http://www.alistapart.com/articles/perfect404
    by Ian Lloyd January 16, 2004
    Just kidding, good stuff.

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  27. I didn’t take the time to read through all of the comments so I don’t know if this was already suggested. For my 404 pages I utilize my sites search functionality. IF a URL is mistyped I have a little message that says “We couldn’t find the page you requested. Did you mean one of these:” Then I display the search results form my site search.

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  28. In reply to the Google 404 widget post, another similar idea – the “Linkgraph”:http://linkgraph.net/ widget, was released in December 2008. It’s a tool like the “Google 404 widget”:http://googlewebmastercentral.blogspot.com/2008/08/make-your-404-pages-more-useful.html only the Linkgraph widget uses a database of all previous URLs of a site’s pages to get the right URL when you click a broken link. Provided you got to the page through a broken link of course.

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  29. Hallo, I’ve tried it, and I have to say it works great. Thanks.

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  30. I feel that 404 pages are useless, but mainly for SEO. What I would do and what we suggest doing is putting a php 301 redirect above the header of your 404 page.  Where this does not give a great user experience (unless you rework the page its directing to, to signal that the page was not found) it does 301 any 404 page that comes up before the search engines can see that its a 404, thus preserving a % of the link juice and pushing it on to the page it redirects to.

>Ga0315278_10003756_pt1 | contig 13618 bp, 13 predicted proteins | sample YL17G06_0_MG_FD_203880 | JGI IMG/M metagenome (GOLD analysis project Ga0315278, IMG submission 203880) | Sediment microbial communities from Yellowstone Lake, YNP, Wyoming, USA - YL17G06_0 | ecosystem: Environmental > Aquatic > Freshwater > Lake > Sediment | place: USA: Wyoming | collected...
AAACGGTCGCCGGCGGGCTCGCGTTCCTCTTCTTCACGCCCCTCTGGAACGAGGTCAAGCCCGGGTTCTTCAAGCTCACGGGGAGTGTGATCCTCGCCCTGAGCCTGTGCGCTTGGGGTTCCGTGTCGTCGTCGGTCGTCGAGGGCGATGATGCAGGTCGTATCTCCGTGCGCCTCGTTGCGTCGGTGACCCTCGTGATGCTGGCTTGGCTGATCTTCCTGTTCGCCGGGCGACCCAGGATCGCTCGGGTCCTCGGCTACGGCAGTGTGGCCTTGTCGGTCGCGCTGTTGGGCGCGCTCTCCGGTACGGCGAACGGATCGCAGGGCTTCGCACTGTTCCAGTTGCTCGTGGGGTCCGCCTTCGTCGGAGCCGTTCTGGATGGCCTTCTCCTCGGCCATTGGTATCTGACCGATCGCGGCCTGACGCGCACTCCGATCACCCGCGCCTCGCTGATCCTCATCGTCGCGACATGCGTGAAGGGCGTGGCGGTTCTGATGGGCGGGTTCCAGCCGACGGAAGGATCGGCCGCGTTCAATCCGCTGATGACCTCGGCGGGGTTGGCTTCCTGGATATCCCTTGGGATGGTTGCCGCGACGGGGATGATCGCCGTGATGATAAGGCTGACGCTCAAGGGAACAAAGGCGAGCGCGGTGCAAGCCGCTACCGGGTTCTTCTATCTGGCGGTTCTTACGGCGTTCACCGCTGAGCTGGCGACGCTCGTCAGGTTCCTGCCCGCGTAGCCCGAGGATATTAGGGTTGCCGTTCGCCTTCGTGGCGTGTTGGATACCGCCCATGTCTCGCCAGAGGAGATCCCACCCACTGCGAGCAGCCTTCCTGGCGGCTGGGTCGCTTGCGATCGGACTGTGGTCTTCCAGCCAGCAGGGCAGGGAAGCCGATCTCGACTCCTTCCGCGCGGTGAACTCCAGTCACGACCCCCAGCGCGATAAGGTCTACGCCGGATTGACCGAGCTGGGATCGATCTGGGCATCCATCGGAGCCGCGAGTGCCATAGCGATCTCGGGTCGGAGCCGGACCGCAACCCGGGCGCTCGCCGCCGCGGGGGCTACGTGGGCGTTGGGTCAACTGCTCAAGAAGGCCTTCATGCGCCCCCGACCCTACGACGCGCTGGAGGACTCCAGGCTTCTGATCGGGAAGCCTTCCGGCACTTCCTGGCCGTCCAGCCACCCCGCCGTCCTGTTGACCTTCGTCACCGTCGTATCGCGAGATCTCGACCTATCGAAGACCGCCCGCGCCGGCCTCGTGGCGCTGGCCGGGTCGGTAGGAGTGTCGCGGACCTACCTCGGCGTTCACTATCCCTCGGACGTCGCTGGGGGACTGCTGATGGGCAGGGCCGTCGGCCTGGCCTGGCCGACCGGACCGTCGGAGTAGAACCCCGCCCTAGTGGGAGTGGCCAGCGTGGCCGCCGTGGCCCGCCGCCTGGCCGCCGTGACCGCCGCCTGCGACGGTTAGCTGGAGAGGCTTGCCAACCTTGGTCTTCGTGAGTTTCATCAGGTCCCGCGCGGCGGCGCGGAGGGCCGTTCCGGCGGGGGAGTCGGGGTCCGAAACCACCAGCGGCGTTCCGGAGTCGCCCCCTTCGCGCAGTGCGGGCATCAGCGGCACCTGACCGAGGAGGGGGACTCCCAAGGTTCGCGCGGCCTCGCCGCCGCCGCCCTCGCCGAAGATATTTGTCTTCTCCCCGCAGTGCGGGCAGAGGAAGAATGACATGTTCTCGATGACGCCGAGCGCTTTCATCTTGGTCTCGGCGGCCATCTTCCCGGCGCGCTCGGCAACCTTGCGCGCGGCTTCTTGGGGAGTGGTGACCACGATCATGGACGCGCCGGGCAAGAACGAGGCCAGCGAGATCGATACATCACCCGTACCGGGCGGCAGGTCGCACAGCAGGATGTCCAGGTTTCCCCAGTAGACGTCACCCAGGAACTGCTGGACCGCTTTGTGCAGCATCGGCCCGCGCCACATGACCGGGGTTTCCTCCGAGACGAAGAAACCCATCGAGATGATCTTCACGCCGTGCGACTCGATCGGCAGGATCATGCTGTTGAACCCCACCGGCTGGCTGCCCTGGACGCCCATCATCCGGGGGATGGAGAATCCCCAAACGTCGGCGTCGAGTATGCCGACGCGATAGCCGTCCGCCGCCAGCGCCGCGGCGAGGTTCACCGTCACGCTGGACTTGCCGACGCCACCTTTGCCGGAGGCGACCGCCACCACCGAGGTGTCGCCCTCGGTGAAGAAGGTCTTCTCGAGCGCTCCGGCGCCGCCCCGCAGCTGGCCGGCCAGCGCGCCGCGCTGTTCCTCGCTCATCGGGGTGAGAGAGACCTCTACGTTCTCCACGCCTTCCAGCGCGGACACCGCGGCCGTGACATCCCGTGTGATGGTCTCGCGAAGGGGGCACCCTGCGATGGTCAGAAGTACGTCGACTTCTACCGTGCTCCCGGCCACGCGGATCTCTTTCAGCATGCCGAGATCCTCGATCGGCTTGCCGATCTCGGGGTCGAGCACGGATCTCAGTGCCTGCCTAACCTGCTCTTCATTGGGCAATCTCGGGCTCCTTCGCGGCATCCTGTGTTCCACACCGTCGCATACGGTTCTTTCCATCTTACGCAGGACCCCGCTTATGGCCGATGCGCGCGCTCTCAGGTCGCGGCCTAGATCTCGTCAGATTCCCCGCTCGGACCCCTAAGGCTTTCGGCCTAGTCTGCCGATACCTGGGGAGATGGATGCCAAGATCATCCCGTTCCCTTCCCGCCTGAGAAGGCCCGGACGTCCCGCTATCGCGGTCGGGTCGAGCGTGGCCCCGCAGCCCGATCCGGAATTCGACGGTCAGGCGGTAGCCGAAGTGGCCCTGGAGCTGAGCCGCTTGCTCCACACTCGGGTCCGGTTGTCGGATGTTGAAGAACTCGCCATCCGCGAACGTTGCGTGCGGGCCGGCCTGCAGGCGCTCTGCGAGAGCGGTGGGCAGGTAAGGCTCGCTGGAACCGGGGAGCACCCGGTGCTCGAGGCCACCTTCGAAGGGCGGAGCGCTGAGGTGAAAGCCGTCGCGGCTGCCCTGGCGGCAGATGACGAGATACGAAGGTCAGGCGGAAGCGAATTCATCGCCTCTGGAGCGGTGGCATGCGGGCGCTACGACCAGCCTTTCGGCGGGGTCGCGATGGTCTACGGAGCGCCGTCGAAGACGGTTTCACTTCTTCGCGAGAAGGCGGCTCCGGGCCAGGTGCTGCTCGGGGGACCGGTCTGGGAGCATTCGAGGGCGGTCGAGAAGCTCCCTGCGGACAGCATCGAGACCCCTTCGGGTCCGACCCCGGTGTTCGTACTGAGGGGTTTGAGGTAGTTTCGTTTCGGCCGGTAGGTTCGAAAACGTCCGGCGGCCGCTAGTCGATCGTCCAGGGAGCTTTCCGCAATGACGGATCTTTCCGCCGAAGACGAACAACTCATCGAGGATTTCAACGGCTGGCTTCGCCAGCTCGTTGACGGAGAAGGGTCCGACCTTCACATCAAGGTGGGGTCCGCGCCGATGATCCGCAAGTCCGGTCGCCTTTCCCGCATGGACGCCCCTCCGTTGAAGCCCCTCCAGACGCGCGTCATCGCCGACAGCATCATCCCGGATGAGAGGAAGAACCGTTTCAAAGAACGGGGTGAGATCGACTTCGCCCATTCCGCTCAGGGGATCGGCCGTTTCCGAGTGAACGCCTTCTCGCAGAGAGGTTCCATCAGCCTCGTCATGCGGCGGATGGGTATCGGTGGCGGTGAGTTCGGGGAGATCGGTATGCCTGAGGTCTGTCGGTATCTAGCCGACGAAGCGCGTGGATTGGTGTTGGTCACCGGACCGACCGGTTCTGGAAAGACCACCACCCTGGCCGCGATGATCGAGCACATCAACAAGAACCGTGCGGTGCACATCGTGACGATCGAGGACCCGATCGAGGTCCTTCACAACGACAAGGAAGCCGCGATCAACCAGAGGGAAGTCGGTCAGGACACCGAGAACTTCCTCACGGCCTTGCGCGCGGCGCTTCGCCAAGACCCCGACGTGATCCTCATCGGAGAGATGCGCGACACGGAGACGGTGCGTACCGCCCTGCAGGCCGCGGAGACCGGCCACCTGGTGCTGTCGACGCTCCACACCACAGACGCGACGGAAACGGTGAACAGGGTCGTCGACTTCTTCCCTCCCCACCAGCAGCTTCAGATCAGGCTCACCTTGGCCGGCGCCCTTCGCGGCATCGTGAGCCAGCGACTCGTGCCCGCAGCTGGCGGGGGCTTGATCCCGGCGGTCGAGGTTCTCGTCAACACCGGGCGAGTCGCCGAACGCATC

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  31. I agree with bill that 404s are bad for SEO – however 301-ing all 404s to a single other pages isn’t quite optimal either. The optimal (if sometimes unattainable) experience would be for any old page/URL to get 301 redirected to the new/working page that is most applicable to the old page.  This is really common when our clients move to a new CMS for example.  The old pages (the content of them) are still on the new site, but all at new URLs.  We’ve actually done this so many times we built a tool called www.errorlytics.com that does exactly this quickly and easily for sites running PHP, JS and Rails…and has Wordpress and Drupal plugins/modules.  The idea of the tool is to 1) make you aware of the often ignored 404 and 2) make it so you can get rid of them via 301 redirects thus preserving SEO and the end user experience.